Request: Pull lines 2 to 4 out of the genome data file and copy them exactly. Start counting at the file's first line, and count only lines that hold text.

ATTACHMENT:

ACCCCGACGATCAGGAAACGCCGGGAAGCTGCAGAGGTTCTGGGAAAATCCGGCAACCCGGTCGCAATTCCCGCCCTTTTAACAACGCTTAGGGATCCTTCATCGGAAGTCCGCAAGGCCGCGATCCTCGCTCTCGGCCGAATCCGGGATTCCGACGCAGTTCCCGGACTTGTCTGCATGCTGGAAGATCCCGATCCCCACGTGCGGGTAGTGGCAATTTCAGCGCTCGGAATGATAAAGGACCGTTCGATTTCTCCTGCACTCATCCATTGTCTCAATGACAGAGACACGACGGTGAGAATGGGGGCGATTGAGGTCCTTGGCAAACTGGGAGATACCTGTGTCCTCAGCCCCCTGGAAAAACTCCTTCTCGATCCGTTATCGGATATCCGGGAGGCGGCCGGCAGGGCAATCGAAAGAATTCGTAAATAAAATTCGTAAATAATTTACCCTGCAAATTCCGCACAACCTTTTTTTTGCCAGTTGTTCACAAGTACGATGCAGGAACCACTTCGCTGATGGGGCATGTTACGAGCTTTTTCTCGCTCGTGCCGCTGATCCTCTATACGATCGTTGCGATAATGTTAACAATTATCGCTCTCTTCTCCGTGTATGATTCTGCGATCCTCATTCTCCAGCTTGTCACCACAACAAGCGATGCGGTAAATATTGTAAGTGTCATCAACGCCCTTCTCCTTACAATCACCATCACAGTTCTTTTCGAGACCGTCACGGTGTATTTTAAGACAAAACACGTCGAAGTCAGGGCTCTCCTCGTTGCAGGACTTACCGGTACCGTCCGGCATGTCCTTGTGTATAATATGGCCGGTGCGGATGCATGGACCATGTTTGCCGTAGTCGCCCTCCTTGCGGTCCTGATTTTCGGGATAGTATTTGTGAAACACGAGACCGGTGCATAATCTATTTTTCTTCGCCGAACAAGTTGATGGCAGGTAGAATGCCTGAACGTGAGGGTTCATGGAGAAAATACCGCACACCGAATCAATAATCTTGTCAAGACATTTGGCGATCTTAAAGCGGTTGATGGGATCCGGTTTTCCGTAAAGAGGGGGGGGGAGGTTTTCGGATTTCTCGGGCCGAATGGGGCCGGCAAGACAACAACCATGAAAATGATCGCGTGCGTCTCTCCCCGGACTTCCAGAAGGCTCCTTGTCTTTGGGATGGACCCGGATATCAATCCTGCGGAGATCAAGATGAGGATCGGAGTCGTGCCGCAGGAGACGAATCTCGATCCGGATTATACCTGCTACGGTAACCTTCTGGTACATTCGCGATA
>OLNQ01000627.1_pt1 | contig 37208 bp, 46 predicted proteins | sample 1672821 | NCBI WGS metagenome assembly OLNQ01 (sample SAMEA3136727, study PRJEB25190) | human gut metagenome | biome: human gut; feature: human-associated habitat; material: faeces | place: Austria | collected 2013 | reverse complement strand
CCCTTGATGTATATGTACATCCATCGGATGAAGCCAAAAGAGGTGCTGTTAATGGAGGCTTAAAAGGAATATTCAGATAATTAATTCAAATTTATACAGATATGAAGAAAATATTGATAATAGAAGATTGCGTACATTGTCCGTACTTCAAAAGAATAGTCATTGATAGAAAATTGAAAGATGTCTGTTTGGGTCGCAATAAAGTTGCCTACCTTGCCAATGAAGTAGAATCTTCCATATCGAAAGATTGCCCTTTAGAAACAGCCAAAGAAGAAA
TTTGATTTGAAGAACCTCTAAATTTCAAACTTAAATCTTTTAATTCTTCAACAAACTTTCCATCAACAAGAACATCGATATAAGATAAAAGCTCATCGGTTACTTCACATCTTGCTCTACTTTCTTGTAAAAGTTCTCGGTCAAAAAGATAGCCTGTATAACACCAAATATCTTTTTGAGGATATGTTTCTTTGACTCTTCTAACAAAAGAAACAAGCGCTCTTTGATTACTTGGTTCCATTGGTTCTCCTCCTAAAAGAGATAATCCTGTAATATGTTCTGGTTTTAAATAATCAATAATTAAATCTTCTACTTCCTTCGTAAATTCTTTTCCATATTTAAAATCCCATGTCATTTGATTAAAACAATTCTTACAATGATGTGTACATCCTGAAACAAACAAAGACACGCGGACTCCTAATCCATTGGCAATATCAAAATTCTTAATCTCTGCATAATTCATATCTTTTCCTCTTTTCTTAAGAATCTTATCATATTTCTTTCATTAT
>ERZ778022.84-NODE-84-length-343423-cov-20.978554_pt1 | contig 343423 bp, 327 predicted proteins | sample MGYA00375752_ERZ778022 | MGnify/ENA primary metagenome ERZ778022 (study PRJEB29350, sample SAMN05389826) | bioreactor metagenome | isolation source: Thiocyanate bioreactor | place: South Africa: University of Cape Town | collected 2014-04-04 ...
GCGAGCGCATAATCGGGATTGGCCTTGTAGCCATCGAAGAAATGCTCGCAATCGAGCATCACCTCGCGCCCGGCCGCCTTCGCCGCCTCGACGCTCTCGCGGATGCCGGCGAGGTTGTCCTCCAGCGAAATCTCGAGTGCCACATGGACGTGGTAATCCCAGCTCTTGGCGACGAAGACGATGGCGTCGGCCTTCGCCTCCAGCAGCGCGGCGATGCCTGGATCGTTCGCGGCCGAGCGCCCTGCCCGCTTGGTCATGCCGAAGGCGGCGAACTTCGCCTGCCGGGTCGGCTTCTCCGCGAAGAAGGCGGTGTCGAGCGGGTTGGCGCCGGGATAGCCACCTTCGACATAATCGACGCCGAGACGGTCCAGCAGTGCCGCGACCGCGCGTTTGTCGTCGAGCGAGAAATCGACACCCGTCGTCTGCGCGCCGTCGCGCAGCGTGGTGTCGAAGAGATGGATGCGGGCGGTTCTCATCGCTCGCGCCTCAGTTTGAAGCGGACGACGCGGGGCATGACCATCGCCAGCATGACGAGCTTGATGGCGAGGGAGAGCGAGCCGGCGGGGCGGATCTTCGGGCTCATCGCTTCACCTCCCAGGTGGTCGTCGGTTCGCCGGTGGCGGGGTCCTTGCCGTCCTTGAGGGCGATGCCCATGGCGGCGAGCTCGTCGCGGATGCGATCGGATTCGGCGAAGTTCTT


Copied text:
>OLNQ01000627.1_pt1 | contig 37208 bp, 46 predicted proteins | sample 1672821 | NCBI WGS metagenome assembly OLNQ01 (sample SAMEA3136727, study PRJEB25190) | human gut metagenome | biome: human gut; feature: human-associated habitat; material: faeces | place: Austria | collected 2013 | reverse complement strand
CCCTTGATGTATATGTACATCCATCGGATGAAGCCAAAAGAGGTGCTGTTAATGGAGGCTTAAAAGGAATATTCAGATAATTAATTCAAATTTATACAGATATGAAGAAAATATTGATAATAGAAGATTGCGTACATTGTCCGTACTTCAAAAGAATAGTCATTGATAGAAAATTGAAAGATGTCTGTTTGGGTCGCAATAAAGTTGCCTACCTTGCCAATGAAGTAGAATCTTCCATATCGAAAGATTGCCCTTTAGAAACAGCCAAAGAAGAAA
TTTGATTTGAAGAACCTCTAAATTTCAAACTTAAATCTTTTAATTCTTCAACAAACTTTCCATCAACAAGAACATCGATATAAGATAAAAGCTCATCGGTTACTTCACATCTTGCTCTACTTTCTTGTAAAAGTTCTCGGTCAAAAAGATAGCCTGTATAACACCAAATATCTTTTTGAGGATATGTTTCTTTGACTCTTCTAACAAAAGAAACAAGCGCTCTTTGATTACTTGGTTCCATTGGTTCTCCTCCTAAAAGAGATAATCCTGTAATATGTTCTGGTTTTAAATAATCAATAATTAAATCTTCTACTTCCTTCGTAAATTCTTTTCCATATTTAAAATCCCATGTCATTTGATTAAAACAATTCTTACAATGATGTGTACATCCTGAAACAAACAAAGACACGCGGACTCCTAATCCATTGGCAATATCAAAATTCTTAATCTCTGCATAATTCATATCTTTTCCTCTTTTCTTAAGAATCTTATCATATTTCTTTCATTAT